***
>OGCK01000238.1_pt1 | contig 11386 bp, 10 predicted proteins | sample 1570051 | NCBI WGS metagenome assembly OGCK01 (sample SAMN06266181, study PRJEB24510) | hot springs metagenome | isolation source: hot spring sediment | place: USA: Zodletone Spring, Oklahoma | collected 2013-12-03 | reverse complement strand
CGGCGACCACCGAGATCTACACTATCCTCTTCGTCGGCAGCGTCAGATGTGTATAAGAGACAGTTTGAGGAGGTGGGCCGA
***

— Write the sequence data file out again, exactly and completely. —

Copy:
>OGCK01000238.1_pt1 | contig 11386 bp, 10 predicted proteins | sample 1570051 | NCBI WGS metagenome assembly OGCK01 (sample SAMN06266181, study PRJEB24510) | hot springs metagenome | isolation source: hot spring sediment | place: USA: Zodletone Spring, Oklahoma | collected 2013-12-03 | reverse complement strand
CGGCGACCACCGAGATCTACACTATCCTCTTCGTCGGCAGCGTCAGATGTGTATAAGAGACAGTTTGAGGAGGTGGGCCGA